Each party to an employment contract is entitled by law to a minimum amount of warning if the other party wants to terminate the contract. There are legal notice requirements for both employees and employers, depending on how long the employment has gone on for. The parties can agree between them to give each other more notice, but they cannot agree to less.

Legal minimum notice

The legal minimum period an employee must work differs for employee and employer, and largely depends on years of service.

Minimum to be given by employer to employee

  • during the first month of employment: no minimum
  • between one month and two years of employment: one week
  • between two years and 12 years employment: one week for each completed year of employment (e.g. someone who had been employed for three full years would be entitled to three weeks’ notice)
  • employment for 12 years or more: 12 weeks

Minimum to be given by employee to employer

  • during the first month of employment: no minimum
  • after one month of employment: one week

While any provision in a contract for shorter notice is overridden by the above (so an employer cannot unilaterally give a shorter period), either party can waive their right to notice at any time. For example, an employer could agree to let an employee leave earlier than their notice period required.

Equally, an employee does not have to actually work out their notice period. Instead, they could agree to accept a payment matching what they would have been paid if they were to work the notice. This is referred to as ‘payment in lieu of notice’.

Occasionally, an employer may have the power simply to pay them in lieu without needing to get the individual’s agreement, if the employment contract provides for this. In this instance, an employee will be forced to accept a payment, rather their work their agreed notice.

Exception in notice period for gross misconduct

The only exception to the requirement for an employer to give a minimum amount of notice of dismissal is if the employee commits a very serious act of misconduct (“gross misconduct”). In these circumstances, the employer can legitimately end the employment contract immediately, without the employee having to work notice or receive a payment in lieu. This is known as “summary dismissal”.

However, an employer cannot argue that an employee has committed gross misconduct in order to avoid paying them. Where an employer dismisses summarily, but the employee has not actually committed gross misconduct the dismissal will be both wrongful (in breach of contract) and potentially also unfair. This is assuming the employee has the necessary length of service to bring a claim.

Breach of contract claims

Any failure by an employer to give proper notice of termination to an employee, other than in genuine cases of gross misconduct, will entitle them to bring a claim for breach of contract. Damages will be the salary and value of other benefits (such as pension contributions) which would have accrued during notice proper given.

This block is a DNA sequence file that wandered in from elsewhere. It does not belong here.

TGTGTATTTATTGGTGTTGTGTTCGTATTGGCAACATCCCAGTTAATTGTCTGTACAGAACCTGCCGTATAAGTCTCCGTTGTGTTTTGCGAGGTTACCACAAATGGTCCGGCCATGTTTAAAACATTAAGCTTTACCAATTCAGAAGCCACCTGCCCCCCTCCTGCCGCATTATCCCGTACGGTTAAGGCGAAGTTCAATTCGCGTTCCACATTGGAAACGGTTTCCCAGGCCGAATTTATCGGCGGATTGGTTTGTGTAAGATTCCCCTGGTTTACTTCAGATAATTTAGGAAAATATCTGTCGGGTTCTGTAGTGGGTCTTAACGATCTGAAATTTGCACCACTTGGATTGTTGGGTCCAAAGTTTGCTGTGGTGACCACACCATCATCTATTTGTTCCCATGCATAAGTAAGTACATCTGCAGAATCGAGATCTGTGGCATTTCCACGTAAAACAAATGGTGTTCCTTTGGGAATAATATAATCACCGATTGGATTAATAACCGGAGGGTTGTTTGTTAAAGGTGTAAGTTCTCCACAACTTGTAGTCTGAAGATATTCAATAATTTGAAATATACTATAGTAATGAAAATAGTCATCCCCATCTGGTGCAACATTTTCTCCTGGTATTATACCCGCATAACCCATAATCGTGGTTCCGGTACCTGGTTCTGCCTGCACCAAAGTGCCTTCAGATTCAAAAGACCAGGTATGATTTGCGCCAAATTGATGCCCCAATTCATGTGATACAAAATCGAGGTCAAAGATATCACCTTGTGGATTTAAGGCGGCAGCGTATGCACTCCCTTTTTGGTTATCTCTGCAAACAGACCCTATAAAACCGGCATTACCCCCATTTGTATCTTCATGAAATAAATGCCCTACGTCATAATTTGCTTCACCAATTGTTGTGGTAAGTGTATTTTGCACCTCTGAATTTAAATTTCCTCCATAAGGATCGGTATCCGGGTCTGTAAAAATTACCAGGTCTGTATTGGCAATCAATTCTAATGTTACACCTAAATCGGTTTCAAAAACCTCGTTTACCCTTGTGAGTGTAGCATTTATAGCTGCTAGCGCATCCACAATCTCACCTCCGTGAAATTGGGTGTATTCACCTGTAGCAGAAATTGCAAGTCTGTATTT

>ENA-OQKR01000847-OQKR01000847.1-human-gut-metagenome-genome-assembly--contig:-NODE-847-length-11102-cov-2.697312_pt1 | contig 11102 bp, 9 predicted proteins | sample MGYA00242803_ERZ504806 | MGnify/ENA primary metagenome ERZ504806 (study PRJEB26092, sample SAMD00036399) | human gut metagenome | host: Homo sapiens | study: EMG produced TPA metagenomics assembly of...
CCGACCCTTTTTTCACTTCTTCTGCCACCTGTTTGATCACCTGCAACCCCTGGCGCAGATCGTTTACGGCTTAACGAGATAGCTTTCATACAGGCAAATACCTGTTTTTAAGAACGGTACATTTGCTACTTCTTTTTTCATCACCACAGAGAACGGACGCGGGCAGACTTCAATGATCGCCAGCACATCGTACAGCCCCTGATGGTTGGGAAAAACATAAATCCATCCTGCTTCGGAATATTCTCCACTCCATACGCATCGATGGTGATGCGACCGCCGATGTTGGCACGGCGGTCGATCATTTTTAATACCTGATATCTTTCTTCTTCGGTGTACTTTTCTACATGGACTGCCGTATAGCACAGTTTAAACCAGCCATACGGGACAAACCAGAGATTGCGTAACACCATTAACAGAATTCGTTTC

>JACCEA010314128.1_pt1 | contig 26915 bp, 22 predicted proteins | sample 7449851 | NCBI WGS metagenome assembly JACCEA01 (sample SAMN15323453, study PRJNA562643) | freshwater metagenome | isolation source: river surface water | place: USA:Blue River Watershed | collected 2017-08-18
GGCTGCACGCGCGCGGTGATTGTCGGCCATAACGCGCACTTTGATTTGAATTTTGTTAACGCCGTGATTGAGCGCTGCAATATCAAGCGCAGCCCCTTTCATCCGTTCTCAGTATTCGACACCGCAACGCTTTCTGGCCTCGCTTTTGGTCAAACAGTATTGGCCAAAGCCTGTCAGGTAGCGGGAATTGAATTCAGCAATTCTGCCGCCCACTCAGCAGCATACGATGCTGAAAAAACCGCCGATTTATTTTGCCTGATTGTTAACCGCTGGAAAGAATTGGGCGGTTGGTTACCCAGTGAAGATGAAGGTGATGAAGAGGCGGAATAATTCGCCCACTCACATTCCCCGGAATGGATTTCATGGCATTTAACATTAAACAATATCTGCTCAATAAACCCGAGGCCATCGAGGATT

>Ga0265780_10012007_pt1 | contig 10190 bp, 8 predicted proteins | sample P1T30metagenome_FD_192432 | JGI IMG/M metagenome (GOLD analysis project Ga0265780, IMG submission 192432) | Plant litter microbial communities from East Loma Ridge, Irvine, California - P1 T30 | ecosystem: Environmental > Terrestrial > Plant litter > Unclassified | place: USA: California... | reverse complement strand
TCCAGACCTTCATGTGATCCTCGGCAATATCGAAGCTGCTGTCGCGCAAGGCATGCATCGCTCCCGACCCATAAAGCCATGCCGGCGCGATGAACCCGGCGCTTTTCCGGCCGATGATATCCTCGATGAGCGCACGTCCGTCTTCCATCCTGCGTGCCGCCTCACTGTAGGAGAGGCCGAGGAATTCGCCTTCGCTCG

Likewise, any provisions in an employment contract which purports to allow one party to give less than the statutory minimum notice period which applies are overridden.

Payment in lieu of notice ends entitlement to benefits

Where an employer has the power to make a payment in lieu, the legal effect is that the employment comes to an end immediately. This means that the termination date will usually be the date on which the payment is made.

The consequences of this are that an employee will immediately cease to be entitled to the benefits they would have had were they still employed and at work. For example, they will cease to accrue pension contributions or holiday entitlement and they will no longer enjoy contractual benefits such as private medical insurance.

In some cases, an employer may agree as part of a settlement agreement to continue providing such benefits for a period of time, but there is no legal requirement on them to do so.

Employees often mistakenly believe that when they are paid in lieu, they also be paid for any annual leave that would have accrued had opted to work their notice period. However, annual leave entitlement stops as soon as the employment has been terminated by the payment in lieu.

Ending employment this way is immediate, whereas deciding to work your notice obviously extends the time that someone is actually employed. There can be very good reasons for preferring to remain employed for a longer period. For example, if someone is about to become entitled to a bonus or share options a payment in lieu would potentially prevent them from being eligible for such benefits.

However, payment in lieu clauses are generally drafted so that the discretion on whether to activate them remains entirely with the employer. Using a solicitor to negotiate with the employer will help prevent them using this power for their own gain.

Refer to your contract for exact notice entitlement

If you think you may want to give your employer notice or vice versa, check your most recent employment contract to ensure that it complies with the legal minimum requirement and whether or not it contains a power for the employer to pay in lieu of notice.

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Updates: For employers: Dismissing staff | Unfair and constructive dismissal | For employees: Breach of contract | Unfair dismissal |
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